Features | Partner Sites | Information | LinkXpress
Sign In
JIB
GLOBETECH PUBLISHING
BioConferenceLive

Prototype Microspectrometer Suitable for Lab-on-a-Chip Technologies

By BiotechDaily International staff writers
Posted on 12 Aug 2013
Image: Yale University researchers have developed an ultracompact, low-cost spectrometer with improved resolution over existing micro models. The innovation represents an advance in “lab-on-a-chip” technology, or the consolidation of laboratory capabilities in miniature, highly portable devices (Photo courtesy of Yale University).
Image: Yale University researchers have developed an ultracompact, low-cost spectrometer with improved resolution over existing micro models. The innovation represents an advance in “lab-on-a-chip” technology, or the consolidation of laboratory capabilities in miniature, highly portable devices (Photo courtesy of Yale University).
By passing a beam of light through a silicon chip pierced with randomly scattered holes investigators have developed a sensitive microspectrometer that may be adaptable for "lab-on-a-chip" applications.

Investigators at Yale University (New Haven, CT, USA) reported in the July 28, 3013, online edition of the journal Nature Photonics that they had built a spectrometer based on multiple light scattering in a silicon-on-insulator chip featuring a random structure. A probe signal diffused through the chip generating wavelength-dependent speckle patterns, which were detected and used to recover the input spectrum after calibration. A spectral resolution of 0.75 nanometers at a wavelength of 1,500 nanometers in a 25-micrometer-radius structure was achieved.

“The largest dimension of our spectrometer, which we built on a silicon chip, is about the width of a human hair,” said first author Dr. Brandon Redding, a postdoctoral associate in applied physics at Yale University. “It could open up a whole new range of uses, a lot of them outside the lab.”

The microspectrometer can detect a change in wavelength of less than one nanometer, roughly matching the capability of macroscopic spectrometers about the size of a hard drive. “We were taking a very different approach,” said Dr. Redding. “The idea of using disorder and multiple scattering is a fairly unexplored concept. Normally, disorder is something you want to overcome or avoid. In this case, it is what lets us make the device so small. We get a much longer path length for our light relative to the size of the device, because the light bounces around many times.”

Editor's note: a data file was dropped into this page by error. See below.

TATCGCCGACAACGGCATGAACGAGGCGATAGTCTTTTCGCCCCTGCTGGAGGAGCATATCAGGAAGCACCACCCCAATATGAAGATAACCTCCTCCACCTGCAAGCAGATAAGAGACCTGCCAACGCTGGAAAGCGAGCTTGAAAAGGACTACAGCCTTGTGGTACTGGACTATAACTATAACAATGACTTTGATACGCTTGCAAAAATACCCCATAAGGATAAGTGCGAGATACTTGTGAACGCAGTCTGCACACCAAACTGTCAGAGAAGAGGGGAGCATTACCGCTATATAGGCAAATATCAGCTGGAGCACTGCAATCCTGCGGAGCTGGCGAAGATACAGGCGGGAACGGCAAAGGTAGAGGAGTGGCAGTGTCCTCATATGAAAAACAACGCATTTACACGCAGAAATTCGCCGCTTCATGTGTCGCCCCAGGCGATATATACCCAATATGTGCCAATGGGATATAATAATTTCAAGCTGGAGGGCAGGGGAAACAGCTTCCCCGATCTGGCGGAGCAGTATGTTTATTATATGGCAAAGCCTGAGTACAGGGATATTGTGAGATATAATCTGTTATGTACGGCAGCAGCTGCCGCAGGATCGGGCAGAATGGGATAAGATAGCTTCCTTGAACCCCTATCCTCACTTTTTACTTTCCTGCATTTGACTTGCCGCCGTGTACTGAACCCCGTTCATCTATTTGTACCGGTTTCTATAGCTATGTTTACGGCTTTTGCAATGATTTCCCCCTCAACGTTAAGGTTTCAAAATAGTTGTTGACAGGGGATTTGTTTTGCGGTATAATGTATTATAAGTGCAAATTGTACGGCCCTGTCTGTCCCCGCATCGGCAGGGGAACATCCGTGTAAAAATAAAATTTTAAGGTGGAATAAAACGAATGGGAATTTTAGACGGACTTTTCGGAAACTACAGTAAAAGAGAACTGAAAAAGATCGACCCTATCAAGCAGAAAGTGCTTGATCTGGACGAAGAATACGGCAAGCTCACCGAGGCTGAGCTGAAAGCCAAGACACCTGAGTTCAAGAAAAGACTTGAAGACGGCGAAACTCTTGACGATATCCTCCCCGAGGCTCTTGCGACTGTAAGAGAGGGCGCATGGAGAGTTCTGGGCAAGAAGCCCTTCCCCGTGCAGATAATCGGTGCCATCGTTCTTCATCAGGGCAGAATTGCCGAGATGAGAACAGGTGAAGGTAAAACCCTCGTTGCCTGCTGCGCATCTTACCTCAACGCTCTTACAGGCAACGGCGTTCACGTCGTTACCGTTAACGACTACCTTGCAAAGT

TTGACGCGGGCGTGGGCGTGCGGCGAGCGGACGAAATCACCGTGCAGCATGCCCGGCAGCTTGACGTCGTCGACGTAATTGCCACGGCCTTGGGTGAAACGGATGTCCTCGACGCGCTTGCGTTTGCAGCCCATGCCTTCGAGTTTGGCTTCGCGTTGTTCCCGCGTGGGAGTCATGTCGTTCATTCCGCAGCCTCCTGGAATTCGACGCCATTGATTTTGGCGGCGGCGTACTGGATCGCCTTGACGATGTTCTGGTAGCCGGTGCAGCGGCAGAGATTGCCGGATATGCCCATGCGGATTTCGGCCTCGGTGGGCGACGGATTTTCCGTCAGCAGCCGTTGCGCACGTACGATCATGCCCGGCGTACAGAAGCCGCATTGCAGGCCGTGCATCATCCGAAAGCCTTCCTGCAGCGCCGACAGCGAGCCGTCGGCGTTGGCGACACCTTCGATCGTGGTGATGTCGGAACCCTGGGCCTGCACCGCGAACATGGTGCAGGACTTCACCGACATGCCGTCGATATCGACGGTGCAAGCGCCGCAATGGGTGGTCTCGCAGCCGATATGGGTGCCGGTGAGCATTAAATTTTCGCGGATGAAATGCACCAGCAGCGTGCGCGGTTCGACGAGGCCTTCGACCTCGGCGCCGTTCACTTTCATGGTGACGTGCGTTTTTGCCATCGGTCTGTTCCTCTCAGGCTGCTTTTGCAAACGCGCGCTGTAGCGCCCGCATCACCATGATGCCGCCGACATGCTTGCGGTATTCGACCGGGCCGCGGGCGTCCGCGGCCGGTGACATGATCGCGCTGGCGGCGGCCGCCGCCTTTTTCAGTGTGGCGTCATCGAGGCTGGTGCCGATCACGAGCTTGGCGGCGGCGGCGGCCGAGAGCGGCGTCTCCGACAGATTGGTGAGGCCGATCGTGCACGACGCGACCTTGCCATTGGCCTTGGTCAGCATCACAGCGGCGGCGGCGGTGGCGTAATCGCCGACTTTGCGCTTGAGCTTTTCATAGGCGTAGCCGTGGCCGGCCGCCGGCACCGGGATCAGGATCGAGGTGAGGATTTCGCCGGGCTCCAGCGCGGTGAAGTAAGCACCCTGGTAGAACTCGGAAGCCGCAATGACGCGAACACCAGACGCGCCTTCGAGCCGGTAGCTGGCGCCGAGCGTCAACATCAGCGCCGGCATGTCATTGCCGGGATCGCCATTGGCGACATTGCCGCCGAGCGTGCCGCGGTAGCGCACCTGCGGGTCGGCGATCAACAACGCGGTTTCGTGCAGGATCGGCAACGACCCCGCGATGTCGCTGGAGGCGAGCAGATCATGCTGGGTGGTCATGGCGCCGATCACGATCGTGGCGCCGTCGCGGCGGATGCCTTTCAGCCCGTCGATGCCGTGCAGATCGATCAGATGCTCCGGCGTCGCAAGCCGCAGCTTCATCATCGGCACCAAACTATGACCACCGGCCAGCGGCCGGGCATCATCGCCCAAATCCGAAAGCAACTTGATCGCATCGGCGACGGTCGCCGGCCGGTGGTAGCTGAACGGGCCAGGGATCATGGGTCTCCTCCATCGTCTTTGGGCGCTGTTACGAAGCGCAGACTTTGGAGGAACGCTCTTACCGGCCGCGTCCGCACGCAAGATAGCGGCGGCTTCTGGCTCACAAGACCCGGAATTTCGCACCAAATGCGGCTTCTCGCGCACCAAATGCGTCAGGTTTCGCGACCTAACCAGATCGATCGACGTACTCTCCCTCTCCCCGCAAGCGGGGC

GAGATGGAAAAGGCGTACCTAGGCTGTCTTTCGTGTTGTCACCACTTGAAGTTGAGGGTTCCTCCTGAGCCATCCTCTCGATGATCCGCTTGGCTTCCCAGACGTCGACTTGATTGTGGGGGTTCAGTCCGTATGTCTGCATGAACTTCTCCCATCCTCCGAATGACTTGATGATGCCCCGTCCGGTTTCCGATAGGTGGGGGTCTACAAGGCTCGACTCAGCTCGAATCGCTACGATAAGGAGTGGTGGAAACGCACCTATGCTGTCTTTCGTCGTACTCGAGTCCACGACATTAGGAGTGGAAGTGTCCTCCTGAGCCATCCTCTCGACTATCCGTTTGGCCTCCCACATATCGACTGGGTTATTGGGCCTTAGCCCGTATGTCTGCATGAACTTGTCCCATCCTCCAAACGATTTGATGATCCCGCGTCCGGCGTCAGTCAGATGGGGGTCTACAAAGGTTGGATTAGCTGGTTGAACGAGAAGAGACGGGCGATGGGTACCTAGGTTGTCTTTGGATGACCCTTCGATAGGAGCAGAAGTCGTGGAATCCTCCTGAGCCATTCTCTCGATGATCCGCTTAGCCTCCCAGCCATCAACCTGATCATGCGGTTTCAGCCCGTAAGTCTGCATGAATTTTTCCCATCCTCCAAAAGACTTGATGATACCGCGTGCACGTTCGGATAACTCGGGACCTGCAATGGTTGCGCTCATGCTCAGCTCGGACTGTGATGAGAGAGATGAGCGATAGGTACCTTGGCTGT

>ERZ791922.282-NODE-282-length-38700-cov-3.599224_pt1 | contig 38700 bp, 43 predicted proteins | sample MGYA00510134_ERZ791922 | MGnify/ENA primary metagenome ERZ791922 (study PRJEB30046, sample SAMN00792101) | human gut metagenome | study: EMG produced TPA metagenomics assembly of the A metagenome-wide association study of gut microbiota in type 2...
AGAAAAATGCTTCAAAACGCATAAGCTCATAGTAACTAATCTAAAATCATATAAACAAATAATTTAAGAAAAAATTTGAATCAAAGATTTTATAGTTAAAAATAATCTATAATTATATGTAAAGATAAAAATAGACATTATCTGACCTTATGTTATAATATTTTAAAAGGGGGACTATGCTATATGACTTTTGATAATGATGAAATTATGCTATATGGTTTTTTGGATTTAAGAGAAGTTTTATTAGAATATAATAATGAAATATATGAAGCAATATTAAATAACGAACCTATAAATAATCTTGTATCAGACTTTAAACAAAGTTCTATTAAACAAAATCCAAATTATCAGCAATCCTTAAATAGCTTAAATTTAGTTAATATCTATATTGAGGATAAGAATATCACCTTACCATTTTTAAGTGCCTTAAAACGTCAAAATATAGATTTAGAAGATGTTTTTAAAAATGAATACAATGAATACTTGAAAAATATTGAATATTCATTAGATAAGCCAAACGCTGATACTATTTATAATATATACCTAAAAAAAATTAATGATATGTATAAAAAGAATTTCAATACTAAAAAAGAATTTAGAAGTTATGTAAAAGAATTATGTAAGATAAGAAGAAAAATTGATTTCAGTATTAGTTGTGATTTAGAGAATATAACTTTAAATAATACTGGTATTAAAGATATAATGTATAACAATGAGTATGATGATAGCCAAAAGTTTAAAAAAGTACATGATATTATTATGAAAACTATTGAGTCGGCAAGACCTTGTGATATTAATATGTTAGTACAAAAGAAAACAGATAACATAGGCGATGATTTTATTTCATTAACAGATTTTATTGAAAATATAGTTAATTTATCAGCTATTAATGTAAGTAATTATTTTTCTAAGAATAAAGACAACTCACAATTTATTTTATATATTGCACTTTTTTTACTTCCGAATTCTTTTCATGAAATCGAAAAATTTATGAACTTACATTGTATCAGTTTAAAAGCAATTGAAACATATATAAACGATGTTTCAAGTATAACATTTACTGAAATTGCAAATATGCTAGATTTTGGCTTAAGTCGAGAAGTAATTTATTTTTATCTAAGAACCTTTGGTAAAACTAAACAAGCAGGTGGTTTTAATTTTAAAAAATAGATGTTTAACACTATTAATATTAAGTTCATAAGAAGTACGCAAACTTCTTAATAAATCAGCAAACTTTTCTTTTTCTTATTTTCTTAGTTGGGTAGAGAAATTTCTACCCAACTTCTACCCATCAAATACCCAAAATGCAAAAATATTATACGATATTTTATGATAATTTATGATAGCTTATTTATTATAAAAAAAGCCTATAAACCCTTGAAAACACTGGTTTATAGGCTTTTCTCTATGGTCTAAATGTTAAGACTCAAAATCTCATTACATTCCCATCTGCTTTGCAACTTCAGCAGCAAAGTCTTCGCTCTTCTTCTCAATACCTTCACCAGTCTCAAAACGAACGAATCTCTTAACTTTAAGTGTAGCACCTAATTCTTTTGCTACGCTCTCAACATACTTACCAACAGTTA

The authors maintain that a compact, high-resolution spectrometer, such as that described in this study, is well suited for lab-on-a-chip spectroscopy applications.

Related Links:

Yale University




comments powered by Disqus

Channels

Genomics/Proteomics

view channel
Image: In the liver tissue of obese animals with type II diabetes, unhealthy, fat-filled cells are prolific (small white cells, panel A). After chronic treatment through FGF1 injections, the liver cells successfully lose fat and absorb sugar from the bloodstream (small purple cells, panel B) and more closely resemble cells of normal, non-diabetic animals (Photo courtesy of the Salk Institute for Biological Studies).

Fibroblast Growth Factor 1 Treatment Restores Glucose Control in Mouse Diabetes Model

A "vaccine" based on the metabolic regulator fibroblast growth factor 1 (FGF1) removed the insulin resistance that characterizes type II diabetes and restored the body's natural ability to manage its glucose... Read more

Drug Discovery

view channel
Image: Molecular rendering of the crystal structure of parkin (Photo courtesy of Wikimedia Commons).

Cinnamon Feeding Blocks Development of Parkinson's Disease in Mouse Model

A team of neurological researchers has identified a molecular mechanism by which cinnamon acts to protect neurons from damage caused by Parkinson's disease (PD) in a mouse model of the syndrome.... Read more

Therapeutics

view channel
Image: This type of electronic pacemaker could become obsolete if induction of biological pacemaker cells by gene therapy proves successful (Photo courtesy of Wikimedia Commons).

Gene Therapy Induces Functional Pacemaker Cells in Pig Heart Failure Model

Cardiovascular disease researchers working with a porcine heart failure model have demonstrated the practicality of using gene therapy to replace implanted electronic pacemakers to regulate heartbeat.... Read more

Business

view channel

Cancer Immunotherapy Sector Predicted to Surge to USD 9 Billion Across Major Pharma Through 2022

The immunotherapy market will experience substantial growth through 2022, increasing from USD 1.1 billion in 2012 to nearly USD 9 billion in 2022 (corresponding to 23.8% annual growth) in the United Kingdom, United States, France, Germany, Italy, Spain, and Japan, according to recent market research. This notable growth... Read more
 
Copyright © 2000-2014 Globetech Media. All rights reserved.